Baozi (filled, steamed buns) are enjoying something of a newfound popularity on Western shores of the Americas, but in China - its country of origin - this common street food is being elevated to restaurant fare. The latest opening to epitomise this movement, is Beijing’s Yangyang Baozipu. Here, the capital’s version of the bun is served amongst a theatrical space designed by Lee Hsuheng of international design firm Golucci Interior Architects, who have made bao a literal concept for their blueprint of the restaurant. This is most evident in the rounded layered ceilings, which bear a heavy resemblance to the traditional stacked circular bamboo steamers used to cook bao, and even feature linear slots which imitate the gaps through which steam would escape. Tall shoots of bamboo act as pillars throughout the room, which is punctuated with China’s favourite hue — red — seen everywhere from the walls to sporadic stools. In a space with the capacity to serve popular cuisine to 120 diners, Yangyang Baozipu could have been easily slipped into themed vulgarity, yet considered touches such as walls lined with grey brick salvaged from an old factory prevent it from doing so. Terrazzo flooring, rattan pendant lighting, and bamboo screens sectioning off intimate nooks each inject the space with a sophisticated ambience. Dumplings have never been so sexy.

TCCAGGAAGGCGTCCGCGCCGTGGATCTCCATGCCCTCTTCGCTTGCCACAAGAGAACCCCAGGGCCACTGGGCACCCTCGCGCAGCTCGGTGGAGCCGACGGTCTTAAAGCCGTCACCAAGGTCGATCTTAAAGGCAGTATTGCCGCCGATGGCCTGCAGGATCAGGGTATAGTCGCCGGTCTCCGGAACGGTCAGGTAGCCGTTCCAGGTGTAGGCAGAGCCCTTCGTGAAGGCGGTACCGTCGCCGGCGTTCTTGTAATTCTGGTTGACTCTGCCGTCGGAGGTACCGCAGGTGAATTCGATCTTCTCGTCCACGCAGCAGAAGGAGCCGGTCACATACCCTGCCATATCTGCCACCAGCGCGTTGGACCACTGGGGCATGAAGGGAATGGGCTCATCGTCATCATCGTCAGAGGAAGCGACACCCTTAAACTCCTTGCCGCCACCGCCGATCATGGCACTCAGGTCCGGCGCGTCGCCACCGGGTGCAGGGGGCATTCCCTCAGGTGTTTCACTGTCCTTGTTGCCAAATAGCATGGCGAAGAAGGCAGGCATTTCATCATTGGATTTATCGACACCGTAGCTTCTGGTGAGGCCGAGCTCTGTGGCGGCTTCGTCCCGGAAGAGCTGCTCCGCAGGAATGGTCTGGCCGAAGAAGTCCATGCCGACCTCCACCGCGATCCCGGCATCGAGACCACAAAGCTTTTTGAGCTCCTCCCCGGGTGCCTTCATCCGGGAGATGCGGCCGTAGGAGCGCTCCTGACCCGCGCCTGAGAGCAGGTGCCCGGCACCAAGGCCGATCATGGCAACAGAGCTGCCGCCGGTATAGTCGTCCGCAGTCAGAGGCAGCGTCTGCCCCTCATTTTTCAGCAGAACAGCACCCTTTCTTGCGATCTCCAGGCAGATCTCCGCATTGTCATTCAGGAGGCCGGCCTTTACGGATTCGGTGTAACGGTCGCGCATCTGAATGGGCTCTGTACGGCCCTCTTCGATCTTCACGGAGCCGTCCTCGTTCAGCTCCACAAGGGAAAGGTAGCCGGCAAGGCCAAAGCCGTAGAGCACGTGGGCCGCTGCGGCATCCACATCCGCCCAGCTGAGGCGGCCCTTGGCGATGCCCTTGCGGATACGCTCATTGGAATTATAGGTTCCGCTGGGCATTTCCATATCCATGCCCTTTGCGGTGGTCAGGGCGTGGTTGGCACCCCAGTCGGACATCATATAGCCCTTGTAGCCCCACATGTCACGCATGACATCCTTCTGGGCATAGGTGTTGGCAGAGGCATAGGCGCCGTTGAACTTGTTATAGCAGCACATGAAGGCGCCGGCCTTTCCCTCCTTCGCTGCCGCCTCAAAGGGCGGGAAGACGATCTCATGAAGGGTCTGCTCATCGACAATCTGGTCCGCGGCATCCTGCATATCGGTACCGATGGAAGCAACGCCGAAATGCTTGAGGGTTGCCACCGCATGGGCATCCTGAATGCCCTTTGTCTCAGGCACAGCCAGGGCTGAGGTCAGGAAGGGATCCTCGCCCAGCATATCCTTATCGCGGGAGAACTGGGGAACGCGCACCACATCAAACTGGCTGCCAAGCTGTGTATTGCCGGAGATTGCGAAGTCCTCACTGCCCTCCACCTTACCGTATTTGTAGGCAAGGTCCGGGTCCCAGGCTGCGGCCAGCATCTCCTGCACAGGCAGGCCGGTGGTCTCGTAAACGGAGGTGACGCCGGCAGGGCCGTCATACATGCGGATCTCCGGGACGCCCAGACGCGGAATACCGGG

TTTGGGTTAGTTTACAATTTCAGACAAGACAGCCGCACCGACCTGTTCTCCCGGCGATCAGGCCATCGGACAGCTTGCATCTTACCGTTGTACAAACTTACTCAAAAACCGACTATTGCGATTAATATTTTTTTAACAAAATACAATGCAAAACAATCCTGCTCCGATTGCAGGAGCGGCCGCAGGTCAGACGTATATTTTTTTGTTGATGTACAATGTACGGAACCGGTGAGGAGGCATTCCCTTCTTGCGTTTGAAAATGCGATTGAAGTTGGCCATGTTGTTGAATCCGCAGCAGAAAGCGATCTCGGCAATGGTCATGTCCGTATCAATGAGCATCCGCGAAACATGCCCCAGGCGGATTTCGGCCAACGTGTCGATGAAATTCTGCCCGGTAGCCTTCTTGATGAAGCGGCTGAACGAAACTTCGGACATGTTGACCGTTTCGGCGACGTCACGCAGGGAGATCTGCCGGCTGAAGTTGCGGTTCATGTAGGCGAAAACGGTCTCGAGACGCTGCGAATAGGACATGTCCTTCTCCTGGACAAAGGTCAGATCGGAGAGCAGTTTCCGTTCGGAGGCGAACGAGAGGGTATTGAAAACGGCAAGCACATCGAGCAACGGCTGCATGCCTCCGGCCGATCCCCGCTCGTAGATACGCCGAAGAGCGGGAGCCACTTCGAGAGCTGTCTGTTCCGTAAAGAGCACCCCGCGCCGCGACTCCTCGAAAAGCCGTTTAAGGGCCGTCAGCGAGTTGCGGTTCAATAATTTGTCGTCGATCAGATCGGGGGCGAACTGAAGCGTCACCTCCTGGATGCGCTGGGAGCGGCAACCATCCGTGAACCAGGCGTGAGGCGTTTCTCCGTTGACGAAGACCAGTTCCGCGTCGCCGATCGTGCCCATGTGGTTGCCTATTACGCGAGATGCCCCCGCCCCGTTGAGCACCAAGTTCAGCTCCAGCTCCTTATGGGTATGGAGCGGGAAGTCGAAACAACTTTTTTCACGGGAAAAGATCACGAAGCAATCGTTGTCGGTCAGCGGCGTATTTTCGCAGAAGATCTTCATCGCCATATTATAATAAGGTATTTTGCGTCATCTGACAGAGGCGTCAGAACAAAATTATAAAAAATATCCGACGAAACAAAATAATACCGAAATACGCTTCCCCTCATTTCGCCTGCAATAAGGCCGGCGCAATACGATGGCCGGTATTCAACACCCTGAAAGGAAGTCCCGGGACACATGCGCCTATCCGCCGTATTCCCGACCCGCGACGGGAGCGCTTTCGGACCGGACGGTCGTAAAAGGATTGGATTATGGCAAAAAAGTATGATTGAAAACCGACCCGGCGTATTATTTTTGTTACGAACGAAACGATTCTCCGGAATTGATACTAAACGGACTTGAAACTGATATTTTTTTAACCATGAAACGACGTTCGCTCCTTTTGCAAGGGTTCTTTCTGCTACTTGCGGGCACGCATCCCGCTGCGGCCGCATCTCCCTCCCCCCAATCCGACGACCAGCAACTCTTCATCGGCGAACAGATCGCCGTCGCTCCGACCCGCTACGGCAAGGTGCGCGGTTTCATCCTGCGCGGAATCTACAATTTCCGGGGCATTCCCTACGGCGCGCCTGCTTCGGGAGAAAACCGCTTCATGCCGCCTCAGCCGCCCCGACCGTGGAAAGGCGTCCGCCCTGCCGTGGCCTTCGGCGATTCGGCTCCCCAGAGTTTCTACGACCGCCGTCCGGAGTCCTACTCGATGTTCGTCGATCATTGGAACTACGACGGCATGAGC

Director: Lee Hsuheng Design team: Lee Hsuheng, Zhao Shuang, Wei Jie, Xu Jiaojiao Photographer: Sun Xiangyu